Ovosonico is not your typical game studio. The formation of the company came from a desire to blend film, music, and games into a cohesive harmony. Their second release, Last Day of June, accomplishes this marriage with subtlety and grace. With a playfully emotive score by established music producer Steven Wilson, and a pastel drenched art direction from the Tim Burton collaborator, Jess Cope, the world presented here bellows out a melancholic ballad.
The setting remains trapped in time, much like a painting. The artist has but an ephemeral moment to capture a transcendent beauty. The design of Last Day of June hammers in this precise feeling of fleeting futility, yet within the funeral of sensation a boundless realm of possibilities bloom. On multiple occasions, the game slows your character to a halt, and in these moments progression is unlocked.
A town basked in loss. You will find six souls living out a tranquil existence on the temporal fringes of grief. Each member of this micro-society carries negative space, but not all who wander are lost. They communicate with garbled mumbles and overtly expressive gestures. They are the antithesis of subversive, but this paints them in an authentic innocence. A boy begs his neighbors to play catch. A hunter implores his dog to aid in his hunt. An old man knocks on a door in hopes of a brief moment of company.
The language barrier amongst the townspeople is only discernable to you as the player. This unspoken law of the game will drive you to insanity until you release the statement being made. Humans are inherently self-serving, and the game asks the difficult question: Are we the cause of our neighbor’s tragedy?
The game never holds your hand for any uncomfortable length. Mechanics are never taught, but merely hinted at (ex. Journey). Just like one can spend hours entranced in front of a painting, you have the liberty to fine comb every detail of the compact environment. Different locations mean different things to different characters, and players are rewarded for retracing their steps with a new pair of legs. In fact, the game never fully opens up until you reach a symbiosis between the characters and utilize their unique abilities to aid one another in a brilliant communal self-discovery. “It takes a village” has never made more practical sense.
Simplicity is often the hallmark of any intuitive adventure game, but this game strips all inessential inputs leaving you with mobility controls (sometimes restricted) and a single action move per character. The narrative expands as a “choose your own adventure” web of fatally connected events. If one character’s storyline does not accomplish your desired direction for the narrative, you will find yourself frantically replaying their day, scouring for alterations to their march of destiny.
The pacing is remarkably satisfying with such a repetitive mechanic being the cornerstone of gameplay. I began to relish the opportunity to rewatch a cut scene or replay a character’s day, because the game flourishes under scrutiny. Objects begin to possess powerful significance, and musical notes become tainted in remorse. The formula is brutal, but for a profound purpose. The purpose is patiently revealed, but only after extremely intentional and understated character development. Revelations hit with gravity, and this is a testament to the masterful writing.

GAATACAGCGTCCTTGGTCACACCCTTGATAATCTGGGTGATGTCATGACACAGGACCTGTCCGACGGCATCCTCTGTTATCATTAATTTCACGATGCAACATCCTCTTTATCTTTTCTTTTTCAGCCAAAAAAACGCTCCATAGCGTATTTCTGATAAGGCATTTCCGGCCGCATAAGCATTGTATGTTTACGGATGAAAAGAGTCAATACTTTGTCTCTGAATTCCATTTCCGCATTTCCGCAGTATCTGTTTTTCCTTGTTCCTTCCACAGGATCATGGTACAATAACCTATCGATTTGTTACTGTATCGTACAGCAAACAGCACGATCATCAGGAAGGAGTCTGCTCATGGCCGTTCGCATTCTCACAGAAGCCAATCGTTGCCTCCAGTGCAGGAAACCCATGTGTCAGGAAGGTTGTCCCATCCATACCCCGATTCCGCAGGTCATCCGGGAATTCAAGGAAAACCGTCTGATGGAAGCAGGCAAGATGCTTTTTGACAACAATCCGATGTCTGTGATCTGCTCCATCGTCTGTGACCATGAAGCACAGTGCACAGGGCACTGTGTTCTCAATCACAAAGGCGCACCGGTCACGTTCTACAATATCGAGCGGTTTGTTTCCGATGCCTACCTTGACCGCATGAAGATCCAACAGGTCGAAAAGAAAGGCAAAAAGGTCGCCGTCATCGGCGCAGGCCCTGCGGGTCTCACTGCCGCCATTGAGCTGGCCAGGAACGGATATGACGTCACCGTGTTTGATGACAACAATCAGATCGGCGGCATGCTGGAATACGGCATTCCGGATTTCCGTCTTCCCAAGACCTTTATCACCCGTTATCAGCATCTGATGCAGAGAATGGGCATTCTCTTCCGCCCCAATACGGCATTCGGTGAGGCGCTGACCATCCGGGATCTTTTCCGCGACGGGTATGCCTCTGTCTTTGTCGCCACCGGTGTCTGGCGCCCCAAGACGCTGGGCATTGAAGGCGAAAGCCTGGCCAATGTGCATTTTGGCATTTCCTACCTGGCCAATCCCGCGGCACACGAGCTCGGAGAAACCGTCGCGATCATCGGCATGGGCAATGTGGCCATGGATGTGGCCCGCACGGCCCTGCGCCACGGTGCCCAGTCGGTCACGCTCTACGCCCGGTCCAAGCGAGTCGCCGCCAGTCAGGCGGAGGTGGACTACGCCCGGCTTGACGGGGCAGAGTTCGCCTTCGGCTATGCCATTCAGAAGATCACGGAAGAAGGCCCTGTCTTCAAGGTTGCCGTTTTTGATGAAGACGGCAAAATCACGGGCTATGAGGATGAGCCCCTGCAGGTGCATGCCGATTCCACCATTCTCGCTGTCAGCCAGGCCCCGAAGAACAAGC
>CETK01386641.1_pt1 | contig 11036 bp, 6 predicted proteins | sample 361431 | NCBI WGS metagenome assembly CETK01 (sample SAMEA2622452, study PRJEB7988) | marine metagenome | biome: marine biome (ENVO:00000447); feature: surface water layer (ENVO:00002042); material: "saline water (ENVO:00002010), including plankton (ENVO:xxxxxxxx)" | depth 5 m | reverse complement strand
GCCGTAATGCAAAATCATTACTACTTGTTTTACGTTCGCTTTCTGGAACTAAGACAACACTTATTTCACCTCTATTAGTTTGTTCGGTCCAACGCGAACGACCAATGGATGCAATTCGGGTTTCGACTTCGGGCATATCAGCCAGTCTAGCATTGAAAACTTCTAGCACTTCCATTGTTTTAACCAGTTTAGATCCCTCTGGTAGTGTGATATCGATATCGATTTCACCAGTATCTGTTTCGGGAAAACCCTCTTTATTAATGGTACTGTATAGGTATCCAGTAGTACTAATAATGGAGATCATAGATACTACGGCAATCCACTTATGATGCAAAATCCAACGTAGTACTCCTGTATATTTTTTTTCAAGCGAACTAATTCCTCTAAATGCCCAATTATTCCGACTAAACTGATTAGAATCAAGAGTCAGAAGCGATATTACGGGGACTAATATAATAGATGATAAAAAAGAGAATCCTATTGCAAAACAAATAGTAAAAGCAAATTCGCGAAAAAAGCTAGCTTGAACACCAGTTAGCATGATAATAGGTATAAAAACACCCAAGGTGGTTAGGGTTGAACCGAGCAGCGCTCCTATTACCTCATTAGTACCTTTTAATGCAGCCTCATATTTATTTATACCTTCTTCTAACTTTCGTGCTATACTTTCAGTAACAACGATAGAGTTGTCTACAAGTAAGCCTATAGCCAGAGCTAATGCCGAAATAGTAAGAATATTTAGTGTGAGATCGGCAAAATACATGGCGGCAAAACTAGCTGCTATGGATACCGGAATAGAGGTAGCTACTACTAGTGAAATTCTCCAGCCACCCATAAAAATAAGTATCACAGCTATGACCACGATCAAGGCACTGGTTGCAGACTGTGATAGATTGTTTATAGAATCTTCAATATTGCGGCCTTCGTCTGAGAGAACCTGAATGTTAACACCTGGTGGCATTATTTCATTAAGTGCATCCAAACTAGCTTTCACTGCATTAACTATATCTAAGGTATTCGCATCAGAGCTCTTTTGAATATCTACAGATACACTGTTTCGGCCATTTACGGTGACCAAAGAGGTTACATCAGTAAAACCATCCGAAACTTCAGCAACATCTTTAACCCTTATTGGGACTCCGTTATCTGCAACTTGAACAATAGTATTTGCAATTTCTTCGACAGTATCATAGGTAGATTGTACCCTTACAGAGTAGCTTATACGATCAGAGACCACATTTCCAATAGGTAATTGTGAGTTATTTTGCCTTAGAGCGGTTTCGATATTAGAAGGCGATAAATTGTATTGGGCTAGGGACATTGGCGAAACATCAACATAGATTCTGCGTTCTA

You start experiencing delusions as you tweak time and space. You feel like an unwelcomed guest as you tinker with events that seem fixated in reality. Here lie many of the game’s greatest triumphs. The player’s ability to bend finality becomes intoxicating at first, and then transitions into an exasperating endeavor. As you collect memories there is a sense that you are tarnishing them. By peering into these restful metal waters, ripples are created and history fluctuates.
Last Day of June hypnotizes you with still shots of emotion, sticks your chest with grief-laced arrows. The deeper you look into the moonlit dioramas, the deeper you fall into the fiction. There are certain snapshots that reveal some overlooked plot conveniences, and holes in general. The game, however, always found a way to rope me back into an immersive narrative after these brief retractions.
Unfortunately, the thematic uniformity does not last through to the story’s conclusion. The equally devastating and honest message that is lovingly crafted in the bulk of the game comes to fruition, only to be almost totally abandoned in the homestretch. The writing is rather unfaithful in this prestige moment, and left me disappointed. However, I did not feel cheated by this creative decision in anyway, and the game’s achievements remained fully intact. It just felt like watching a hulking basketball player jet down court on a lone breakaway only to offer up a wimpy lay up to secure the victory.
Last Day of June is a stroll around an art museum. All the pieces have been created by a playful realist, an artist that does not shy away from heartache. The painter dabs the canvas hesitantly yet purposefully. They have a story they would rather not tell, but the truths contained in the tale might save someone’s day, perhaps someone’s life. Wishful thinking or not, this effort still remains a noble pursuit. The paintings produced from this exorcism of fates send you on an adventure that will culminate in tears.
Here is the Last Day of June official accolades trailer:
Last Day of June is available for PS4 and PC via Steam.